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Picture: 123RF/KANTVER
Picture: 123RF/KANTVER

Due diligence is not just about assessing a company’s turnover. From financial statements to tax matters, loans and shareholders, there are various elements that need to be investigated during the due diligence process. Jeneen Galbraith of accounting firm Galbraith Rushby, an accounting firm providing a range of services, which include taxation, auditing, financial statements and due diligence, delves deeper.

What does the term due diligence mean?

Due diligence is an investigation of a company, which is usually conducted when there is a merger and acquisition or a new investment opportunity about to take place. The aim of the process is to assure the buyer that they are making the right decisions and investments. 

Would small businesses ever need to perform due diligence on other businesses, or is this the realm of big corporations?

At Galbraith Rushby we service small- to medium-sized (SME) sectors and often business owners looking to buy shares in a company, or merge with another company, so it’s definitely applicable in the SME sector.

How does one decide how much due diligence needs to be done on a company? 

It’s tricky, but a starting point would be to look at the size of the transaction. If you’re dealing with a small start-up that’s turning over a couple of hundred thousand rand a month, you don’t want to overburden that with a huge due diligence process. On the other hand, if you’re dealing with a much bigger company turning over a few million rand a month, you will want to put resources into ensuring you’re making the right decision.

To break it down, the bigger the transaction, the more work you’ll put into the due diligence process, and the more detail you’ll go into. Conversely, the smaller the business, the fewer resources you’ll need. Sometimes I’ll say to my clients, just give me the financial statements of this business you’re trying to acquire and within 15 minutes I can tell you whether there are skeletons in the closet. When dealing with smaller companies, there tends to be a much larger level of trust, but that doesn’t mean you should skip due diligence. It’s an integral part of any acquisition, merger or investment.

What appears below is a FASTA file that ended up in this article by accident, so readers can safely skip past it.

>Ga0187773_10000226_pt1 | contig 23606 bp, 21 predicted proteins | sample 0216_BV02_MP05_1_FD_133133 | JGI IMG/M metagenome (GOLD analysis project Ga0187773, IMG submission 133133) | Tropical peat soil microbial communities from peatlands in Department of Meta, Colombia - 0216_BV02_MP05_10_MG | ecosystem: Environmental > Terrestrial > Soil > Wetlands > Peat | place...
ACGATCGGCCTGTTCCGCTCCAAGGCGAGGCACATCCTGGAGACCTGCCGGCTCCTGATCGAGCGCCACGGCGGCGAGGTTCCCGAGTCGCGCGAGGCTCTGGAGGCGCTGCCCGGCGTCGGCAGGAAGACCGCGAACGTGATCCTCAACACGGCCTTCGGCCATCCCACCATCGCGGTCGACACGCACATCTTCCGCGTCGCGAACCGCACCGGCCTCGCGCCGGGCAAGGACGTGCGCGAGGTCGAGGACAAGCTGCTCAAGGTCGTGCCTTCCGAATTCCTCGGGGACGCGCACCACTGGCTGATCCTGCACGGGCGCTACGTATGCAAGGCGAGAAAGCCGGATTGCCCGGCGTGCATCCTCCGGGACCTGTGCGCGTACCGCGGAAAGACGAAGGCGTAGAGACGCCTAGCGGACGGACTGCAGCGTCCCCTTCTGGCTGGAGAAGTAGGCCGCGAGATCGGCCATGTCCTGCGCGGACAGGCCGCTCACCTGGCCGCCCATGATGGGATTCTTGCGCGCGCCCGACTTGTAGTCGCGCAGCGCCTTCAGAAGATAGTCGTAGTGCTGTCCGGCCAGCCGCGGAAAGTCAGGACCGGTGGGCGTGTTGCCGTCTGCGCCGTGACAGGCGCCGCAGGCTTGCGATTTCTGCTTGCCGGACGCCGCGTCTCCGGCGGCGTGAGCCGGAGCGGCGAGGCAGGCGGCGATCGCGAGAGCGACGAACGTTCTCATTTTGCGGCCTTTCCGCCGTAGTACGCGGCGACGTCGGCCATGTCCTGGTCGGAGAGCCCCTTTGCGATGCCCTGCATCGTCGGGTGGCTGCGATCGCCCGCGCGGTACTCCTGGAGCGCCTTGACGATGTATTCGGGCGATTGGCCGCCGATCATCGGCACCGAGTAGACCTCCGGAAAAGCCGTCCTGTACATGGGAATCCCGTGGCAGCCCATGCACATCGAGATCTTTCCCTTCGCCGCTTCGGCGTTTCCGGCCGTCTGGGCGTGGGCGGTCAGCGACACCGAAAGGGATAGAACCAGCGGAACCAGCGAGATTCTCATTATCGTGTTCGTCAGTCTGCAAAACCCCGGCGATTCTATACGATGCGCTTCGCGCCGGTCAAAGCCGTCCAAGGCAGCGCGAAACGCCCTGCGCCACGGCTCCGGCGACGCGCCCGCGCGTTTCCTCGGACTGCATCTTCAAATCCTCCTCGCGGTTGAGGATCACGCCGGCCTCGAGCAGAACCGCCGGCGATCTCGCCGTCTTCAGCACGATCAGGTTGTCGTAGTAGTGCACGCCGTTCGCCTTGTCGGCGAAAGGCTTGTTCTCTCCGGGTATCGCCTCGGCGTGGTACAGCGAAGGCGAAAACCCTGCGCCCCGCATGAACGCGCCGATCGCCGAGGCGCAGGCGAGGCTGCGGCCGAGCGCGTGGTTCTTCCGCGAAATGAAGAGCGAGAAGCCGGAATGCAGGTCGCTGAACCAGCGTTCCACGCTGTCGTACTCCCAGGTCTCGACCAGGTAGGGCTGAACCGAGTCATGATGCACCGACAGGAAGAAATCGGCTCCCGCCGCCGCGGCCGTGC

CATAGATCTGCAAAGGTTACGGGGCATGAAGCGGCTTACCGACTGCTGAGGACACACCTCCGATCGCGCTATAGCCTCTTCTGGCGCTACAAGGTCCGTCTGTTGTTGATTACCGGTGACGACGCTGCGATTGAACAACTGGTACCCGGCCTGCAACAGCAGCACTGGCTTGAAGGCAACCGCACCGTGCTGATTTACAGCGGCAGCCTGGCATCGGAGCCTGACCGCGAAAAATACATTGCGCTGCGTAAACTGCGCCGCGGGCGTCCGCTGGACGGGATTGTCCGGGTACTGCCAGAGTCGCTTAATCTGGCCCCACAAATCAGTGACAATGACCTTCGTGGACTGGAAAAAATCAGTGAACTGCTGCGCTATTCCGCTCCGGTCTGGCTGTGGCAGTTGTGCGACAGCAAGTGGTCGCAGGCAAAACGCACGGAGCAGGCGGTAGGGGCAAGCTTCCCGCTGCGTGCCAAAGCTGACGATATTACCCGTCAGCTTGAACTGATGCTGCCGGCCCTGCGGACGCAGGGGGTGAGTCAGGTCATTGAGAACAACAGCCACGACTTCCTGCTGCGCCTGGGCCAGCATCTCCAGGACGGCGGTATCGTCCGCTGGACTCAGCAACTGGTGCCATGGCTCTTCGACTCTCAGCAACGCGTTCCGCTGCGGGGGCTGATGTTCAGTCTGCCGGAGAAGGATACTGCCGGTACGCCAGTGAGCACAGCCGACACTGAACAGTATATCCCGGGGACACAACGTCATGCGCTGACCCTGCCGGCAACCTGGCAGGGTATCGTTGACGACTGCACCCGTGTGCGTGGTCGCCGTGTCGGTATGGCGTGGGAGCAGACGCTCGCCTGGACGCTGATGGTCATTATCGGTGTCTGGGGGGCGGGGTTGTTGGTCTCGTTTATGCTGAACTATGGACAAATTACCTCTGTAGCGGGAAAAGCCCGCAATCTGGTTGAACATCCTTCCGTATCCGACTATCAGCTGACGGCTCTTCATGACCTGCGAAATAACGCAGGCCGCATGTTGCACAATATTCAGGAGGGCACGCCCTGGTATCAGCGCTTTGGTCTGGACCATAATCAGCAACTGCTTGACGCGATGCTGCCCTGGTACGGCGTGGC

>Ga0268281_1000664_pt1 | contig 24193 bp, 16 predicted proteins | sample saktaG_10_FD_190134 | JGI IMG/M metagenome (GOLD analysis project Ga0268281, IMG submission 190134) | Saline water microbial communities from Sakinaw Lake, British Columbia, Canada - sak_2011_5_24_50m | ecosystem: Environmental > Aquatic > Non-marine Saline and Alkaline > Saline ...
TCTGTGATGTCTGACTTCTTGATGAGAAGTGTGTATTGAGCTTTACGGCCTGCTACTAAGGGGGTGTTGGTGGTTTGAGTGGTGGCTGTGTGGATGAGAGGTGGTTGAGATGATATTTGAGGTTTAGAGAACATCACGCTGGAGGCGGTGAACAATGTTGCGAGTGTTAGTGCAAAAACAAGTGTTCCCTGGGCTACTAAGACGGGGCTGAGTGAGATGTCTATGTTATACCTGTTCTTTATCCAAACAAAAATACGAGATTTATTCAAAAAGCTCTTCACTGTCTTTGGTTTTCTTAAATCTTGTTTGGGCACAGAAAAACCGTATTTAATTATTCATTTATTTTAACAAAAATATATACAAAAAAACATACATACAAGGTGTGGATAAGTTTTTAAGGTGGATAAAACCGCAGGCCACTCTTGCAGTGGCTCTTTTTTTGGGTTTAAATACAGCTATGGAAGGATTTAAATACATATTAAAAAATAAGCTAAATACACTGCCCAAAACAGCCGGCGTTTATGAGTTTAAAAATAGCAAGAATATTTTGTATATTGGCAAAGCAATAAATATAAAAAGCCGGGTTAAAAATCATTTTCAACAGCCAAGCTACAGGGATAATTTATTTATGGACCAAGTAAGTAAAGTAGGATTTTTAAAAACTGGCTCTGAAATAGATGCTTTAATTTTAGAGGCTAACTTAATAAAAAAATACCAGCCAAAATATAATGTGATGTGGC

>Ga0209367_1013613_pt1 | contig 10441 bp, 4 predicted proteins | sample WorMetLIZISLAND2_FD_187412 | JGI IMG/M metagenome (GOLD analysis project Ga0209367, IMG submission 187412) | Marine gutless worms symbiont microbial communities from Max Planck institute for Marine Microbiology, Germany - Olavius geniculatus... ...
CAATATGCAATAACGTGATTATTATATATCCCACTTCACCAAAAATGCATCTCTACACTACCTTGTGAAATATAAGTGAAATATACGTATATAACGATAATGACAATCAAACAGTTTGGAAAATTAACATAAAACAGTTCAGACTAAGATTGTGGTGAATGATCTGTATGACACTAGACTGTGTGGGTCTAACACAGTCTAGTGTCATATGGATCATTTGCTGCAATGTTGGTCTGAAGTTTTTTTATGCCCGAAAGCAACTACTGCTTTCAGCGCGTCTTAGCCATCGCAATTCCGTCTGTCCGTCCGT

What are examples of more complex issues you may look into, in a bigger deal? 

There are legal and environmental factors to look into, and tax matters are important, too. This is where what I call the “hidden skeletons in the closet” often come into play. People don’t always realise the complexity of tax. You obviously need to look at income tax, PAYE, VAT and all the usual taxes, but there can also be hidden taxes such as dividends taxes, and taxes connected to loan accounts, and these often sit in the retained income and the equity. When we start investigating a business, that’s exactly what we’re looking for. We’re looking beyond the basics of whether they have paid their ordinary taxes, which you expect every company to do, and any hidden taxes you may be unaware of. 

What would you be looking out for on the statutory side of the due diligence process? 

We would look at all the secretarial records, who the shareholders are, and if they are local and/or foreign, whether  all the records have been properly kept and updated, and all the directors recorded properly on the register. You’d be surprised how often you’ll find past shareholders that have never been properly exited, or directors that were never properly removed.  

At the end of a due diligence process, what do you hope to achieve?

The information we get about the business helps to decide how to structure the transaction. Should you take shares, should there be loan accounts, and so on. All of this will depend on the current state of the company, and this information can only be obtained through a comprehensive due diligence process. 

This article was paid for by Saica.

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